Teow Yue Han’s installation at Asia Now, entitled Performing the Smart Nation, interrogates the notion of “Smart Nation”, a phrase used around the world and especially in Singapore to measure and celebrate the level of immersion a community has in their use of communications devices. The curatorial statement on the News of the World website explains:

With a prosperous economy and 99% of its households ‘connected’, Singapore is deploying a strategy which brings together government, private sector and citizens working as partners towards a sustainable algorithm-based future. Can a nation be governed by algorithms, where all is quantifiable -and quantified-, for which the whole is the sum of mass data? The artist projects the viewer into this near-future, visualising human-technology interactions. How do bodies move within this apparatus of interfaces and sensors? What can or cannot be quantified? How are the citizens of a Smart nation connected, mobilised and even integrated within this new urban development?

At Asia Now, News of the World will also be showing six short documentary films produced by Vietnam film collective Hanoi Doclab.

Click here to watch ‘Needle Sound’ by Kong Chun Hei on Vimeo

2. Gallery Exit – Kong Chun Hei

Hong Kong artist Kong Chun Hei is interested in all aspects of the process of drawing: how repetition constitutes and constructs meaning as well as how disruption or expansion can extend the significance of a given action beyond all recognition. In a practice that stands between conceptual art and drawing in an expanded field, his work often explores the limits of the act of drawing itself: the work Needle Sound (2011) is a record player that simultaneously makes and records the sound of drawing. The grooves on the LP are the actual analogue imprints of sound waves.

Beside the record player is the collection of LP’s, which constitute a collection of sound of drawings in a domino effect. On the artist’s website Kong Chun Hei explains:

Every time a record is ‘read’, friction from the needle erodes the grooves and eventually ‘cracklings’ come through. As the two sounds are played at the same time, the work exposes both a description of the disc (the drawing) and the object itself.

At the fair Gallery Exit will show a range of conceptual and drawing works.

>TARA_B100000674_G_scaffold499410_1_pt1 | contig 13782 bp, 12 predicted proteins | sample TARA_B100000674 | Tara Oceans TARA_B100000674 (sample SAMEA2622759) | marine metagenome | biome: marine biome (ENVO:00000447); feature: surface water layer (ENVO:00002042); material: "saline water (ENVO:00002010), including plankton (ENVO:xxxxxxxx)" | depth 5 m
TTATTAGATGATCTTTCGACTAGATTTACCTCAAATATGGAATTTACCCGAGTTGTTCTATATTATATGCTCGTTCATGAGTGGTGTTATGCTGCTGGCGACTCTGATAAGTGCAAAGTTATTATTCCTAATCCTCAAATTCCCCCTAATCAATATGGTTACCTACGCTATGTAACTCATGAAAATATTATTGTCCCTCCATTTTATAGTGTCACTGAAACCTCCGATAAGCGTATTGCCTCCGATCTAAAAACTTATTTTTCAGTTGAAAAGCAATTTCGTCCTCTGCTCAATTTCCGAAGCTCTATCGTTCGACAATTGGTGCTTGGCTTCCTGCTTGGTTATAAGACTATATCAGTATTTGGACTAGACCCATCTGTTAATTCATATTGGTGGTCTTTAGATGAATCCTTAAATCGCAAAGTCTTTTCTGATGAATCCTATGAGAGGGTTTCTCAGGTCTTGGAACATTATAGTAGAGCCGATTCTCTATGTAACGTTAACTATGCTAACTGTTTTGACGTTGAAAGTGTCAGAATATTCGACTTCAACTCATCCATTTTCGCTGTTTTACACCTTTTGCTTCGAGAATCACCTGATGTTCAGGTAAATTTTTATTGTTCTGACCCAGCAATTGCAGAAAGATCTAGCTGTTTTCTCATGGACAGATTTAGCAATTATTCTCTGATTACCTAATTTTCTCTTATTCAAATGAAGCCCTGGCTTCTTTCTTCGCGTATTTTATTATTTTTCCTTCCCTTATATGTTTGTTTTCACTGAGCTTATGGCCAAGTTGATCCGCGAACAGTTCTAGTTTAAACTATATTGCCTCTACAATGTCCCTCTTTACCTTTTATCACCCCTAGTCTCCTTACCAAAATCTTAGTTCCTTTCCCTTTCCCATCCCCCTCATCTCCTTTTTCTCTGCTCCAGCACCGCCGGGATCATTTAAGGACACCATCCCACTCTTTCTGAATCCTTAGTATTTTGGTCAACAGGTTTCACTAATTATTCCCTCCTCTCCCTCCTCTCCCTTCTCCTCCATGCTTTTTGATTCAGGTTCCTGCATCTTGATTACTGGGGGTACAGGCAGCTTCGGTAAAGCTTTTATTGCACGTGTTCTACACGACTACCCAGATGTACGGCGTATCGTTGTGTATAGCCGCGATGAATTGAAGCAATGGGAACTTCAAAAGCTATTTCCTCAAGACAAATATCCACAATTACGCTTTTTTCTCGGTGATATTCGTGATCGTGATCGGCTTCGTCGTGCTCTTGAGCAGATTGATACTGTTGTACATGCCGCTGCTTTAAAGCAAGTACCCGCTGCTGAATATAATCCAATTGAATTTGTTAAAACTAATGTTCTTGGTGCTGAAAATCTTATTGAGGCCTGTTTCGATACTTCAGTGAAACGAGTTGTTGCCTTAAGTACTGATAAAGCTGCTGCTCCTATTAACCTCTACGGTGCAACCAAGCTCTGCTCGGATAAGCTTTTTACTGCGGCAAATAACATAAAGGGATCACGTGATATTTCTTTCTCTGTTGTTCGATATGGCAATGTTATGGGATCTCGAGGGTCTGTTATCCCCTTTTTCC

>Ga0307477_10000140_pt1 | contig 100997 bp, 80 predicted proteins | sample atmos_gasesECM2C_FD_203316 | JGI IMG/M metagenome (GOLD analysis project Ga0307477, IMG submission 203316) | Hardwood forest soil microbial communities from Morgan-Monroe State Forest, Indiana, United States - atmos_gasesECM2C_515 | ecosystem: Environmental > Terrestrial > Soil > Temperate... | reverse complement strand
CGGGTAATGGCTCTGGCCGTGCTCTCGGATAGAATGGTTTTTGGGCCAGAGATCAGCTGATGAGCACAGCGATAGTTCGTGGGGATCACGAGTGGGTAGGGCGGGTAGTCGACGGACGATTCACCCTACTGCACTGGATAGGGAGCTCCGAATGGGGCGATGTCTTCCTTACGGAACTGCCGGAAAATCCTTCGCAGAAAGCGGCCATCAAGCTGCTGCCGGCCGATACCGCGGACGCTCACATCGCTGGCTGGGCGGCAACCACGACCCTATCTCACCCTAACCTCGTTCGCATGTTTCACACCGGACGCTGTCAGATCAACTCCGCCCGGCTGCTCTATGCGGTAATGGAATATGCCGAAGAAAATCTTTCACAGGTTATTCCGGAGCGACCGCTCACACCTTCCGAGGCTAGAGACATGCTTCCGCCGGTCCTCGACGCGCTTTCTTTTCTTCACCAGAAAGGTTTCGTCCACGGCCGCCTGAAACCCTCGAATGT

Gaston Damag, 'Homage to the Culture of Rice', 2013. Installation shot. Image courtesy The Drawing Room.

Gaston Damag, ‘Homage to the Culture of Rice’, 2013. Installation shot. Image courtesy The Drawing Room.

3. The Drawing Room (Makati City) – Gaston Damag

The Drawing Room is a contemporary art gallery in Makati City, Philippines, which features artists from the Philippines whose respective practices investigate the complementary and often merging position between their work and lifestyles. At Asia Now they will be presenting the work of France-based Gaston Damag. Damag’s roots are in the indigenous Ifugao culture. His practice is focused around researching the way in which ethnographic objects are framed and understood.

He is known for fusing ethnographic symbols of his material culture in the Cordillera region in the Northern Philippines with diverse modern industrial materials such as steel, glass and neon lights. Damag in interested in superimposing the frames we use to codify visual arts to approach the material cultures of communities removed from the western canon, as opposed to contributing to the ethnographic gaze.

Trevor Yeung, 'Cacti', 2016. Blowfish, clay pot, sand, 16.5 x 13 x 13 cm. Image courtesy of artist and Blindspot Gallery.

Trevor Yeung, ‘Cacti’, 2016, blowfish, clay pot, sand, 16.5 x 13 x 13 cm. Image courtesy the artist and Blindspot Gallery.

4. Blindspot Gallery – Trevor Yeung

Hong Kong artist Trevor Yeung might be described as a “bio-artist” due to the use of botanical, biological and chemical processes in his art. The artist is perhaps more cynical with regards to the spectacle of mainstream bioart, writing on his website:

[I] do not use phenomena from the natural world as metaphors in a romantic tradition, rather [I] project emotional and intellectual scenarios on biological substitutes, which I manipulate and alter with a full acceptance of the artificiality of nature.